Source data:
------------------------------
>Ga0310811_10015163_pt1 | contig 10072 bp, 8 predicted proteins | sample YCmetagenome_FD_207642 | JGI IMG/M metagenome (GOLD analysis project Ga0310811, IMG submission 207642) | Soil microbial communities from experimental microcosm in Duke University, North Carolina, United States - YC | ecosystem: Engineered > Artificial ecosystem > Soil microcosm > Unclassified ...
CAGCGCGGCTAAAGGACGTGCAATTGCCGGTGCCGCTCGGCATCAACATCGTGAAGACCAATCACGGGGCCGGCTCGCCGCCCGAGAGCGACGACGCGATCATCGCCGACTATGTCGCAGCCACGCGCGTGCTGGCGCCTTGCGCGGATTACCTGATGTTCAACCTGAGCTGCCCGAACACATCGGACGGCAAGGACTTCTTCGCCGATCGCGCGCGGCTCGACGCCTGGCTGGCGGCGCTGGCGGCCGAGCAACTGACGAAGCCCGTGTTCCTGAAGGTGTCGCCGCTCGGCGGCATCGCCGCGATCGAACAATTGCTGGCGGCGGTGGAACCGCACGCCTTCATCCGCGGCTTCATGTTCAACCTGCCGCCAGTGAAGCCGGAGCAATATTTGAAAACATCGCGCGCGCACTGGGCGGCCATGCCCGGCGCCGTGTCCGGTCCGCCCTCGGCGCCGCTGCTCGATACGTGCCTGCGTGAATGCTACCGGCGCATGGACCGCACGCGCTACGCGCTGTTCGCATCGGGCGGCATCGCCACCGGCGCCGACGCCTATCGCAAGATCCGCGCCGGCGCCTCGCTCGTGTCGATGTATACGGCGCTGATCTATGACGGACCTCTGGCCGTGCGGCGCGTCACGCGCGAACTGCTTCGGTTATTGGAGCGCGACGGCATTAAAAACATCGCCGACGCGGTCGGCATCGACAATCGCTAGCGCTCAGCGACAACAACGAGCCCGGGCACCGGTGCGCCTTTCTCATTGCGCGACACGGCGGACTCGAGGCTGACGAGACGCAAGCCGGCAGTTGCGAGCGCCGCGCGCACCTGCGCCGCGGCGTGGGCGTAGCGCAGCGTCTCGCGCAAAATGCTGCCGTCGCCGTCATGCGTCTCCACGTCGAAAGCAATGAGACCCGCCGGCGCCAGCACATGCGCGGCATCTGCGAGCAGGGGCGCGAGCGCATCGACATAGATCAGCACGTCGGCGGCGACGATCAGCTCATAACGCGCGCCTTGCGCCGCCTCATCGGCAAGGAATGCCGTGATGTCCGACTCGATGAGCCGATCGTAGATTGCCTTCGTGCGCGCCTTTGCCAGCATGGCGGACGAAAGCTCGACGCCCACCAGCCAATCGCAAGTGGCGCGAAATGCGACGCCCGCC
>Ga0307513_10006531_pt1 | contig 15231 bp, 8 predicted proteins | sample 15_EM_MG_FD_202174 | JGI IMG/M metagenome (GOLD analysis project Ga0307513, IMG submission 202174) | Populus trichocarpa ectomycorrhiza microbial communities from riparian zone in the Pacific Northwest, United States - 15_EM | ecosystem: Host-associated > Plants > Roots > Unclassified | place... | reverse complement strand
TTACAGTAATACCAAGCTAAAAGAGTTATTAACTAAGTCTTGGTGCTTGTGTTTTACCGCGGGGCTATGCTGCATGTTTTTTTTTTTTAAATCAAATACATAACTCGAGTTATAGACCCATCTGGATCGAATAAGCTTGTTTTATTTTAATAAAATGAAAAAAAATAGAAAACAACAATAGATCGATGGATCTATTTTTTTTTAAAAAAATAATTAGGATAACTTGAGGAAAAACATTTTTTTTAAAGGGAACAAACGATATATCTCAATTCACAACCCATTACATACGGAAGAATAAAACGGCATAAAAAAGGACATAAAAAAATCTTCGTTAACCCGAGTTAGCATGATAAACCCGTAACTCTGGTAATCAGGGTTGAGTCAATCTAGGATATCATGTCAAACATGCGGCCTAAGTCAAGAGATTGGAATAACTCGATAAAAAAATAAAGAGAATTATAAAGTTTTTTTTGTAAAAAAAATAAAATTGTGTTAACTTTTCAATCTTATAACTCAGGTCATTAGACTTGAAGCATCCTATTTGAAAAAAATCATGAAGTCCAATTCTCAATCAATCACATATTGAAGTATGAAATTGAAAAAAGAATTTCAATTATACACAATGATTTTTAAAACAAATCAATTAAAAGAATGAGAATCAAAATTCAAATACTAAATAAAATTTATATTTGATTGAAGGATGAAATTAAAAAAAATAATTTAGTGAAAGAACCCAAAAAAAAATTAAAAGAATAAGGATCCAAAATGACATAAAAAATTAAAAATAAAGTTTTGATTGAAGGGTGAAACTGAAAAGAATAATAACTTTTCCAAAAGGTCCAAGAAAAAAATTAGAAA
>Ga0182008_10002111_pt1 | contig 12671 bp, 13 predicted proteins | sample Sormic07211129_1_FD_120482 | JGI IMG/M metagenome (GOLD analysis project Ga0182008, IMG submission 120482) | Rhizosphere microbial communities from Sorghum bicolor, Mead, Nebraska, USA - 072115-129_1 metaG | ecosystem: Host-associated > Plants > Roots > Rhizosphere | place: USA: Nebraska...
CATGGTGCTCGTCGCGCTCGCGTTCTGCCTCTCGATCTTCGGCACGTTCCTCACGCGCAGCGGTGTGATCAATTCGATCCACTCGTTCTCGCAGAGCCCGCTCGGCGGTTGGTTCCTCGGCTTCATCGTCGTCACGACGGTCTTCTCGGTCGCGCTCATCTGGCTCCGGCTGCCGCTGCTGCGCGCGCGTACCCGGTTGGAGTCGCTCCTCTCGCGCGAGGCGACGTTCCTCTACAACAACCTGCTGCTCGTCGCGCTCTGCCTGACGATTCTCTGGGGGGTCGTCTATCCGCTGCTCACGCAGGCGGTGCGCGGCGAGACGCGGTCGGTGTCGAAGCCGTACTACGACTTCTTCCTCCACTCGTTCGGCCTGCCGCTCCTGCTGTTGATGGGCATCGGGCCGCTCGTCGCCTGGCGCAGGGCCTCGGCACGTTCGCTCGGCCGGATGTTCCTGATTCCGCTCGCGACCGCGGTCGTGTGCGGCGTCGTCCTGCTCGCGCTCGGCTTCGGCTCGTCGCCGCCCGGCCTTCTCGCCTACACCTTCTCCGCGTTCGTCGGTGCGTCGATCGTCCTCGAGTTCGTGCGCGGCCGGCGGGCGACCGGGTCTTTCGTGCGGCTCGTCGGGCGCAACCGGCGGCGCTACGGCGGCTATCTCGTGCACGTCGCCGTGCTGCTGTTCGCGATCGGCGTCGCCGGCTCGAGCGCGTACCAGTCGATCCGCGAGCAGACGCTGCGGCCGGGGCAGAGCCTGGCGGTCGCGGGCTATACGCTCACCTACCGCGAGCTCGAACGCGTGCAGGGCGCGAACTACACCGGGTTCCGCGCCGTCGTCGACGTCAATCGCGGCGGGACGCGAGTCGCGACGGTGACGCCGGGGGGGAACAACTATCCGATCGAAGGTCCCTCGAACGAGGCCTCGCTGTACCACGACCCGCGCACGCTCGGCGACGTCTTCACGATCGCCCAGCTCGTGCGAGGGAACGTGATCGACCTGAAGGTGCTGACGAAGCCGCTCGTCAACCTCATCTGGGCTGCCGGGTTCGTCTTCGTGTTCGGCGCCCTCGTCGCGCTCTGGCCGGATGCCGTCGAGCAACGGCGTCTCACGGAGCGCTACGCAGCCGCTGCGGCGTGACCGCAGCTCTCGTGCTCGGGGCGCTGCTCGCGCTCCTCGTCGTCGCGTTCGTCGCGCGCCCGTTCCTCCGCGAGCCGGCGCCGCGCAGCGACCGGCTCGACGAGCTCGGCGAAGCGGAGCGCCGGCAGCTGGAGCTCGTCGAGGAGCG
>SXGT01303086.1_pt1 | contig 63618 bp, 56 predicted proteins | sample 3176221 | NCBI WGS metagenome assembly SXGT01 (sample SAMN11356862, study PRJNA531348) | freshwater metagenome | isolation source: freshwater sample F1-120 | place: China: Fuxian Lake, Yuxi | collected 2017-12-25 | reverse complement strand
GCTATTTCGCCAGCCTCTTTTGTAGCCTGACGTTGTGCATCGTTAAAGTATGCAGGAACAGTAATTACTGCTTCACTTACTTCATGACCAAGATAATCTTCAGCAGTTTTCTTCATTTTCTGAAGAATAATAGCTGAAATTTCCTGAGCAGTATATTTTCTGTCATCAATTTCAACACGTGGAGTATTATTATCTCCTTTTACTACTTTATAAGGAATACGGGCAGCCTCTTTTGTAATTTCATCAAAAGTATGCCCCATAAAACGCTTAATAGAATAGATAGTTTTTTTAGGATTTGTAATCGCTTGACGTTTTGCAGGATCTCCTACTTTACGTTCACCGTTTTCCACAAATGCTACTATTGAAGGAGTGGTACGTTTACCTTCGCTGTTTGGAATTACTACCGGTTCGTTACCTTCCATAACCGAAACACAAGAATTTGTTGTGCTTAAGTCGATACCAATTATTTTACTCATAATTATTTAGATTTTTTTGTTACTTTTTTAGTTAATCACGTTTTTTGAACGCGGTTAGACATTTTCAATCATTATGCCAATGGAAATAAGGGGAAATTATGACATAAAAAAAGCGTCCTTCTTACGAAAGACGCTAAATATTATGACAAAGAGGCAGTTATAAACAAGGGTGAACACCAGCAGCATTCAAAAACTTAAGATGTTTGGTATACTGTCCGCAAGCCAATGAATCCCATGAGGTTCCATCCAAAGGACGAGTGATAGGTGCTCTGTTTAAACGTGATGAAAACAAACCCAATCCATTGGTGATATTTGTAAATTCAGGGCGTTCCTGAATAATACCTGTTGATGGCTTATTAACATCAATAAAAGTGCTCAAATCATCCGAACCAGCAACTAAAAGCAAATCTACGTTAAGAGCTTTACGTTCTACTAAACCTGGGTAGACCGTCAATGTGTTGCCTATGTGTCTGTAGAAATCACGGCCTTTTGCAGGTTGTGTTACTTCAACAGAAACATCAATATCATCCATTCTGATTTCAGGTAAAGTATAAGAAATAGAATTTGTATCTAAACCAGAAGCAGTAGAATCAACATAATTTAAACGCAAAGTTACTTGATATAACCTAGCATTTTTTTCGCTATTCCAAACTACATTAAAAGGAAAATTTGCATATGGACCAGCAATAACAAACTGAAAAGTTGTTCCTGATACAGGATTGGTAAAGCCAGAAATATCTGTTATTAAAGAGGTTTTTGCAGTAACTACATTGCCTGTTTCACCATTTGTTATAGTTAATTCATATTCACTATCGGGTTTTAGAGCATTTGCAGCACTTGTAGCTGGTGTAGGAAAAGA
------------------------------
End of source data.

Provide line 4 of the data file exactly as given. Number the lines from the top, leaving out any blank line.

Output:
TTACAGTAATACCAAGCTAAAAGAGTTATTAACTAAGTCTTGGTGCTTGTGTTTTACCGCGGGGCTATGCTGCATGTTTTTTTTTTTTAAATCAAATACATAACTCGAGTTATAGACCCATCTGGATCGAATAAGCTTGTTTTATTTTAATAAAATGAAAAAAAATAGAAAACAACAATAGATCGATGGATCTATTTTTTTTTAAAAAAATAATTAGGATAACTTGAGGAAAAACATTTTTTTTAAAGGGAACAAACGATATATCTCAATTCACAACCCATTACATACGGAAGAATAAAACGGCATAAAAAAGGACATAAAAAAATCTTCGTTAACCCGAGTTAGCATGATAAACCCGTAACTCTGGTAATCAGGGTTGAGTCAATCTAGGATATCATGTCAAACATGCGGCCTAAGTCAAGAGATTGGAATAACTCGATAAAAAAATAAAGAGAATTATAAAGTTTTTTTTGTAAAAAAAATAAAATTGTGTTAACTTTTCAATCTTATAACTCAGGTCATTAGACTTGAAGCATCCTATTTGAAAAAAATCATGAAGTCCAATTCTCAATCAATCACATATTGAAGTATGAAATTGAAAAAAGAATTTCAATTATACACAATGATTTTTAAAACAAATCAATTAAAAGAATGAGAATCAAAATTCAAATACTAAATAAAATTTATATTTGATTGAAGGATGAAATTAAAAAAAATAATTTAGTGAAAGAACCCAAAAAAAAATTAAAAGAATAAGGATCCAAAATGACATAAAAAATTAAAAATAAAGTTTTGATTGAAGGGTGAAACTGAAAAGAATAATAACTTTTCCAAAAGGTCCAAGAAAAAAATTAGAAA